Oh Brazil. I thought this sort of thing was supposed to have ended…in 1888!
More than 1,000 labourers have been freed in Brazil by the government’s anti-slavery team.
They were said to be working in inhumane conditions on a sugar cane plantation in the Amazon.
An ethanol-producing company which owns the plantation has denied allegations of abusing the workers.
Human rights and labour organisations believe that between 25,000 to 40,000 people could be working in conditions akin to slavery in Brazil.
Many farmers in the Amazon region who incur debts are forced to work virtually for free in order to repay the money they owe.
This is a situation eerily similar to that described by Eduardo Galeano in his book, Open Veins of Latin America–published in 1971:
The Brazilian Northeast is today the most underdeveloped area in the Western hemisphere. As a result of sugar monoculture it is a concentration camp for 30 million people–on the same soil that has produced the most lucrative business of the colonial agricultural economy in Latin America. Today less than a fifth of Pernambuco’s humid zone is used for growing sugar; the rest is not used at all. The big sugarmill owners, who are also the biggest planters of cane, permit themselves this luxury of waste. It is not in the Northeast’s arid and semi-arid interior that food conditions are worst, as is erroneously believed. The sertao, a desert of stones and sparse vegetation, has periods of hunger when the scorching sun produces drought and the semblance of a lunar landscape, forcing the people to flee and sowing crosses along the roadsides. But in the humid littoral–that coastal fringe still so ironically known as the “forest zone” in tribute to the remote past and to the pitiful remnants of forestation surviving from centuries of sugar–hunger is endemic. Where opulence is most opulent, there–in this land of contradictions–misery is the most miserable; the region nature chose to produce all foods, denies all. The sugar latifundio, a structure built on waste, must still import food from other areas, particularly from the centre and south, at escalating prices. The cost of living in Recife is the highest in Brazil, well above Rio de Janeiro. Beans cost more in the Northeast than in Ipanema, the capital city’s most luxurious beach resort. The price of half a kilo of manioc starch equals the wage an adult sugar-plantation worker recieves for working from sunrise to sunset: if he complains, the foreman summons the carpenter to measure the man for the length and breadth of the boards that will be needed. In large areas the owner’s or administrator’s “right of the first night” for each girl is still effective. A third of Recife’s population lives in miserable hovels; in one district, Casa Amarela, more than half the babies die before they are a year old. Child prostitution–girls of ten or twelve years old sold by their parents–is common in Northeastern cities. Some plantations pay less for a day’s work than the lowest wage in India.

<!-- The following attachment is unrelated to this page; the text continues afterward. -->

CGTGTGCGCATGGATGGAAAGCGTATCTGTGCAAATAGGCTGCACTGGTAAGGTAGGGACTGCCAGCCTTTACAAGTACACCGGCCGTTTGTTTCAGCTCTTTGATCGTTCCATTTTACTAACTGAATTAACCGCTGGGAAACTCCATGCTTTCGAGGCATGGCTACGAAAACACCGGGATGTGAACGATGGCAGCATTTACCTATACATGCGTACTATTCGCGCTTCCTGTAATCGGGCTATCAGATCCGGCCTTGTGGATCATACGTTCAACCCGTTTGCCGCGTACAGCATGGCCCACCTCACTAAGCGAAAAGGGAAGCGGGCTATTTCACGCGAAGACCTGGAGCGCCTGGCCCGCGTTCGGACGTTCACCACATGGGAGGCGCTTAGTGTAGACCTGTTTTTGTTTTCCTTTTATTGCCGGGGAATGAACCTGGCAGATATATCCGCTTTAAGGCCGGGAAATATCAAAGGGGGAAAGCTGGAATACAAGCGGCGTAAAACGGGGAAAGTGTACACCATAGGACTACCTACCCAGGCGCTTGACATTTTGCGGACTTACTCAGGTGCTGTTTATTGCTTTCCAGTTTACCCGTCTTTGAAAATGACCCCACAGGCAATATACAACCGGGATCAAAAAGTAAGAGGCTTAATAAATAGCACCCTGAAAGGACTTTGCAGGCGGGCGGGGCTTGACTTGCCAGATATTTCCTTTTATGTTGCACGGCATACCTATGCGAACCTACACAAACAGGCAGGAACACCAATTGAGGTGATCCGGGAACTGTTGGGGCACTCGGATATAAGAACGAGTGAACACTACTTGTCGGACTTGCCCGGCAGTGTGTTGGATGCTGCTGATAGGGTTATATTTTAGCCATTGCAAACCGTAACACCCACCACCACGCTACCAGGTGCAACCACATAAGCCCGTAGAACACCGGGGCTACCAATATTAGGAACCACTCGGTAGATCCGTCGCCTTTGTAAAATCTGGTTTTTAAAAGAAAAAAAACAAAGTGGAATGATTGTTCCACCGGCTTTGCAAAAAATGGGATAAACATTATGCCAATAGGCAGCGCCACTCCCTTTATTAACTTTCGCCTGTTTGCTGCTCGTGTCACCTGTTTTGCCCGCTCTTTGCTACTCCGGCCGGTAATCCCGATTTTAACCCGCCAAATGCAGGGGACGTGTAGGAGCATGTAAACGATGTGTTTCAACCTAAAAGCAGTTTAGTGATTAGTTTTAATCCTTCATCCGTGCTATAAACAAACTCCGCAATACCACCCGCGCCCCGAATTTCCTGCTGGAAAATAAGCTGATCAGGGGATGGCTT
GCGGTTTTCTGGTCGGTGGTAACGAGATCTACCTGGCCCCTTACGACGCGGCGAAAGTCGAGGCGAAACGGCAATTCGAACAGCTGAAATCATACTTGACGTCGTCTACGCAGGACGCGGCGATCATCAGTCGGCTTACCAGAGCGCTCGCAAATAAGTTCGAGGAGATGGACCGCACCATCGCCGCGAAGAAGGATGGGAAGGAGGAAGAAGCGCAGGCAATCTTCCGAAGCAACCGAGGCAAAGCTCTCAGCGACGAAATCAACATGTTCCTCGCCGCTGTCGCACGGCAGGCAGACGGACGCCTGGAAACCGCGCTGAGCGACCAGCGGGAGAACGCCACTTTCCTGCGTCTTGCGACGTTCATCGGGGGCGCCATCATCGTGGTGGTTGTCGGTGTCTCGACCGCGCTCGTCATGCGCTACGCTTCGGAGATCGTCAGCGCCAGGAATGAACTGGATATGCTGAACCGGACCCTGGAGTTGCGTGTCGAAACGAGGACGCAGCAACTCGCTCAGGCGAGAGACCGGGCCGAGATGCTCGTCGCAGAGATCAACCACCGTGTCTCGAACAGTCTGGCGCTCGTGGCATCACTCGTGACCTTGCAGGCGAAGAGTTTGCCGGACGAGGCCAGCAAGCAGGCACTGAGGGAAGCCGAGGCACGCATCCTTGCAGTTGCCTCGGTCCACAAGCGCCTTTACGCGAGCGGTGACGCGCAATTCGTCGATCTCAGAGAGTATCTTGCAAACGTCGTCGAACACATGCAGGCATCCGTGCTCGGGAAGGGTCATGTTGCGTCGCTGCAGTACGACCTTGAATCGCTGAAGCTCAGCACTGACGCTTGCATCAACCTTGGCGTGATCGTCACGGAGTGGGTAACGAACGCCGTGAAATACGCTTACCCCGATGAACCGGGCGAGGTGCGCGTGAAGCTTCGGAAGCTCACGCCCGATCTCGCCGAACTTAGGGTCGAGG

Like sugarcane, cacao means monoculture, the burning of forests, the dictatorship of international prices, and perpetual penury for the workers. The plantation owners, who live on the Rio de Janeiro beaches and are more businessmen than farmers, do not permit a single inch of land to be devoted to other crops. Their managers normally pay wages in kind–jerked beef, flour, beans; when paid in cash, the peasant receives the equivalent of a litre of beer for a whole day’s work, and must work a day and a half to buy a can of powdered milk.
Today Sao Paulo is the most developed state in Brazil, containing thte country’s industrial centre, but its coffee plantations still teem with “vassal inhabitants” who pay rent for their land with their and their children’s toil. In the prosperous post-World War I years the coffee growers’ voracity virtually ended the system under which plantation workers could grow food crops on their own. Now they can only do it by paying rent in the form of wageless labor.
This is the situation we see at work right now. I feel like we’re living in a time warp when I read things like this. And I sure hope Lula can kick the Brazilian senate’s collective ass to see that something gets done.
However, I also know just how a certain pundit would fart it…
…if this were 150 years ago.